6. Huge Port Fee Hike
Dubai-based port operator DP World has managed to negotiate a new 50-year tenure deal at the Port of Melbourne at a fraction of the previously proposed 750% rent hike. The new lease arrangements for DP World Australia’s West Swanson Terminal include incremental rent increases over the course of the fifty year tenure commencing with CPI increments in 2015 and 2016 to nominally AUD 45 in 2023, with agreed escalations to 2028. Nick Easy, CEO at Port of Melbourne Corporation, said: ”The new lease will grant fifty-year tenure to DP World Australia to 2065 under a lease".
7. Losses Widen for Shipping Company
Losses widened for Precious Shipping in the second quarter with a $12.03m net loss, but boss Khalid Hashim is hopeful on current market rally being sustained. The loss of $12.03m for the second quarter of 2015 compared a $1.62m loss in the same period of 2014. The company said average earnings per day per ship for its supramaxes fell to $6,515 in the second quarter, compared to $10,882 in the corresponding quarter in 2014. The fall for its handysize vessels was slightly less with average earnings per day per vessel $5,575 in Q2 2015, compared to $8,054 a year earlier.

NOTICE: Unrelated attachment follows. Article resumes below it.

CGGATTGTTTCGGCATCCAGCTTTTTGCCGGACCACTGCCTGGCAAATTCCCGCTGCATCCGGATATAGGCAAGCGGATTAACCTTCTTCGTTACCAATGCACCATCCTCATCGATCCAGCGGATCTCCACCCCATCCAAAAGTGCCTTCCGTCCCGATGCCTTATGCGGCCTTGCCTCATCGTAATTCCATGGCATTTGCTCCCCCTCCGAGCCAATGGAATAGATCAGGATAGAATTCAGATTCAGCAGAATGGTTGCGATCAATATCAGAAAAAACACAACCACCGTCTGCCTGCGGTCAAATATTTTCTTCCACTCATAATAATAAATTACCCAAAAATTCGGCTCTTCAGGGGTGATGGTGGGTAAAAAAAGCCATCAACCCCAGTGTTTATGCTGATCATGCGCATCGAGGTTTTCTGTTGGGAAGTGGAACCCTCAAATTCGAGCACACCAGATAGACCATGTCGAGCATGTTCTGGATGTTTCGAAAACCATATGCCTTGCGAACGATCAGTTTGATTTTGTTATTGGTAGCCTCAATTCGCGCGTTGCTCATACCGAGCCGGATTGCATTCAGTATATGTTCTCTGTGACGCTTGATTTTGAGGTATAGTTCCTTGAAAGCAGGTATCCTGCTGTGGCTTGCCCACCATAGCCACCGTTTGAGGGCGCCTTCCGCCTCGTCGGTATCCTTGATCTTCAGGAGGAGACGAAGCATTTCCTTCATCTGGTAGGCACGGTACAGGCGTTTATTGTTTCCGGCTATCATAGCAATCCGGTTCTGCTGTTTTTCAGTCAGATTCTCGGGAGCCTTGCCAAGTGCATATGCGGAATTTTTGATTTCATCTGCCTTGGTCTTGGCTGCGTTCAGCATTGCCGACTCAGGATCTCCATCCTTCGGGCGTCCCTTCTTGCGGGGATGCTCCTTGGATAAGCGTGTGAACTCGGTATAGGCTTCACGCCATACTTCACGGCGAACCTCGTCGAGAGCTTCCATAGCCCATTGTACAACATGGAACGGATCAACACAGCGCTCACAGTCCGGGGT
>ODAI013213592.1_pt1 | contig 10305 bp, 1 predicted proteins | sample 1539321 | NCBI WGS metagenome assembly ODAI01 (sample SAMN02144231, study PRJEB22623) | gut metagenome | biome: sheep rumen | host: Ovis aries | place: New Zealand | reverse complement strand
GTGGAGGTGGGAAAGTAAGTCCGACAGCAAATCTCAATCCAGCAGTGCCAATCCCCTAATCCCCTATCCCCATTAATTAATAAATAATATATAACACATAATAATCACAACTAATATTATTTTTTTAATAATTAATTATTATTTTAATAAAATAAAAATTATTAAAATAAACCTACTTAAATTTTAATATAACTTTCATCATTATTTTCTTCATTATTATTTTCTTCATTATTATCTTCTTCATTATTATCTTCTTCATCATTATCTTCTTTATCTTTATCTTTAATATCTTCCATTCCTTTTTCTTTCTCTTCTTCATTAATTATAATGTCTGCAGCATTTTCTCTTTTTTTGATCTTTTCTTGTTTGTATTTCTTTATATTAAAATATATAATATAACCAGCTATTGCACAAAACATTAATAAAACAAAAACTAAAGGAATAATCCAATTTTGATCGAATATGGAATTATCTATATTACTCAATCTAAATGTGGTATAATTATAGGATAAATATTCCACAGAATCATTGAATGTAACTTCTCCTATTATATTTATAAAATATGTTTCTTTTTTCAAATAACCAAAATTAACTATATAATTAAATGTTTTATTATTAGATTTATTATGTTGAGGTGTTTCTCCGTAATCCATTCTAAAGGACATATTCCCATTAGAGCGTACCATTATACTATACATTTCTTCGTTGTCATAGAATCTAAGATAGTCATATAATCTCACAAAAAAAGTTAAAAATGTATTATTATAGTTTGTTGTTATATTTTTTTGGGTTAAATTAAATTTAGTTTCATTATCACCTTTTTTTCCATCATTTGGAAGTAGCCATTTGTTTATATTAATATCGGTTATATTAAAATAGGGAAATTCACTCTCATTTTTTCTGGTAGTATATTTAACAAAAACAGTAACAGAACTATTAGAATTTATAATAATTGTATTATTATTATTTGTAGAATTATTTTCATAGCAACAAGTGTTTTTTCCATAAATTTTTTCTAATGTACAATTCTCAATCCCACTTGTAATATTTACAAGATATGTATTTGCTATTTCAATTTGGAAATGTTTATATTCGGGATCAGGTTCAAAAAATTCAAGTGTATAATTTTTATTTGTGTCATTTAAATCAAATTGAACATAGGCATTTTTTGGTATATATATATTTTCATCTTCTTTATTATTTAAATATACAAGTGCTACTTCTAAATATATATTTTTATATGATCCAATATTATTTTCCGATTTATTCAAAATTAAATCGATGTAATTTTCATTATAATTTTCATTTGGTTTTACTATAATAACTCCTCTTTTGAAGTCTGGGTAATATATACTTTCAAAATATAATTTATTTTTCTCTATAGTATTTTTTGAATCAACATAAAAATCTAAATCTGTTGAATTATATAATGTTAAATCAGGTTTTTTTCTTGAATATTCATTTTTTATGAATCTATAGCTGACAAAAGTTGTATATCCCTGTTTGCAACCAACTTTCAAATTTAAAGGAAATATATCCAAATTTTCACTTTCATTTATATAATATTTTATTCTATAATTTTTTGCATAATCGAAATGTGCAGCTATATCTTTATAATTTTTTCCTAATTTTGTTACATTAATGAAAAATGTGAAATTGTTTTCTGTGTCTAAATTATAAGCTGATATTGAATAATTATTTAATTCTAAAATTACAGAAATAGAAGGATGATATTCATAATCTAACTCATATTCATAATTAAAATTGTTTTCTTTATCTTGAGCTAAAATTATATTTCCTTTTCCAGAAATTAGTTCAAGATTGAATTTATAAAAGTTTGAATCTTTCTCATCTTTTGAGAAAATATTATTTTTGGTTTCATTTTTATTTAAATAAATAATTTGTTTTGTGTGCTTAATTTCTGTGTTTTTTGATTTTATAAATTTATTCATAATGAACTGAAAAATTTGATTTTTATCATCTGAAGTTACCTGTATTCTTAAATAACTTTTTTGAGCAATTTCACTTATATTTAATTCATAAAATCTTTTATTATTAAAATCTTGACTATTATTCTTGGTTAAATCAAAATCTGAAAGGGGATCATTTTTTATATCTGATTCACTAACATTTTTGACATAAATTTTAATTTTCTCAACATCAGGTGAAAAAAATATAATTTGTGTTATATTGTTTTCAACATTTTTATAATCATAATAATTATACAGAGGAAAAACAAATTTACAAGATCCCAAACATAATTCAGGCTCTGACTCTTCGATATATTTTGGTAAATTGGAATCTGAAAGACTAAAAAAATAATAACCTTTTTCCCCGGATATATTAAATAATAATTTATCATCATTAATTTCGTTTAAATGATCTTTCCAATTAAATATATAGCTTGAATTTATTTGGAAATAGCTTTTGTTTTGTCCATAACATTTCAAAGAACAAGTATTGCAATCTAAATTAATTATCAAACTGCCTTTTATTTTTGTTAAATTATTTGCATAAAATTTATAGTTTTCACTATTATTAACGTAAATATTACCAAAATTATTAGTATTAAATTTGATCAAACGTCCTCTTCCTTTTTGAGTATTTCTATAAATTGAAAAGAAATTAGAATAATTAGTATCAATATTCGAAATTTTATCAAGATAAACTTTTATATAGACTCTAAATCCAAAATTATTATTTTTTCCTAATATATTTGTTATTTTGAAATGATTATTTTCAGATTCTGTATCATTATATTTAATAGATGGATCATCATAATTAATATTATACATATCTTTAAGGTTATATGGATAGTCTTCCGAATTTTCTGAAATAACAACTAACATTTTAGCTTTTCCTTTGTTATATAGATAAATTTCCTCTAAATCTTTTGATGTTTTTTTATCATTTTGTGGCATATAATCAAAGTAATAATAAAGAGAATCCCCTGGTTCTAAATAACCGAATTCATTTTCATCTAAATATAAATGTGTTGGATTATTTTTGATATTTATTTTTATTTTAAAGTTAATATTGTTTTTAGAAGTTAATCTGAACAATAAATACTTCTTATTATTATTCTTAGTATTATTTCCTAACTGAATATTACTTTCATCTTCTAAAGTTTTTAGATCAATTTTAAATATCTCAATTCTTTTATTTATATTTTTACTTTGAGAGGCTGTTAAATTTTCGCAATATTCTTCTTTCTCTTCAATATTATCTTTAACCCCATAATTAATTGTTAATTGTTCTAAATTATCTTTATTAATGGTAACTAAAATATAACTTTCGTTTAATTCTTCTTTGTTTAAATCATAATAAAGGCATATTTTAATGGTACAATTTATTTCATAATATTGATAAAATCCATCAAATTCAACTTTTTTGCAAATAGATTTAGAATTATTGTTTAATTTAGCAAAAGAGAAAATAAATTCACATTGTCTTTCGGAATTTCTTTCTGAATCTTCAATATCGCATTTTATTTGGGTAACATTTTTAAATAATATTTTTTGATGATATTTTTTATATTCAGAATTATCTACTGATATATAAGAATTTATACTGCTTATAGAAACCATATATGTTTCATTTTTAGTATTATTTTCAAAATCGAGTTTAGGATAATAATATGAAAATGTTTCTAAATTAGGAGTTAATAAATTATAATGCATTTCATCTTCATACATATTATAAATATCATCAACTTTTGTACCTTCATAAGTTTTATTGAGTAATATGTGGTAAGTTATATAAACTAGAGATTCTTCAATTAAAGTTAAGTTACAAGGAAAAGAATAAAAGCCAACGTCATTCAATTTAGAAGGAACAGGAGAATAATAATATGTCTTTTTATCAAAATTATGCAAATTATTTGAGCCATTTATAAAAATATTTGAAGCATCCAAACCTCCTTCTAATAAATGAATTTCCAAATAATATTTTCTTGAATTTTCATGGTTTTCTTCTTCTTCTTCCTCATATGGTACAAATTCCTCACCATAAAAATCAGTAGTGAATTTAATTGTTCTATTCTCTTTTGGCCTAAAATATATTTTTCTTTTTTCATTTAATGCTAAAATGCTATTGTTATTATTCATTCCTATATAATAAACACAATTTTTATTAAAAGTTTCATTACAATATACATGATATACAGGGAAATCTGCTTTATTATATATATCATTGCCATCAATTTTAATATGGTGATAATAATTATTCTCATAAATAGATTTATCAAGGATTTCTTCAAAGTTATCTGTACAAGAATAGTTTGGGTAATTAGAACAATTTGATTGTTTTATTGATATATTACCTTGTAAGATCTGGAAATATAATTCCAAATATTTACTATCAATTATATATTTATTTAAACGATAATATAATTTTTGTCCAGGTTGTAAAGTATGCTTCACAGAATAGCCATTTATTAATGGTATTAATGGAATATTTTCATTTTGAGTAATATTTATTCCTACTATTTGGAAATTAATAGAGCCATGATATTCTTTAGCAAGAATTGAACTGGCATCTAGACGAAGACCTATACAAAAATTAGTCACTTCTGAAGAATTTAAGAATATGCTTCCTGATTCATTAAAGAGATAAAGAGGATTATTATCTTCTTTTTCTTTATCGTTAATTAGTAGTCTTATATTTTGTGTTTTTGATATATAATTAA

8. Tanker Catches Alight
Oil tanker Ye Chi (45,740dwt, built 2009), operated by China Shipping Group’s oil shipping arm China Shipping Tanker, caught fire yesterday afternoon off Dayangshan Island, Shanghai. Five crew members were injured and one died after been sent to hospital, while the remaining 20 crew were rescued unharmed.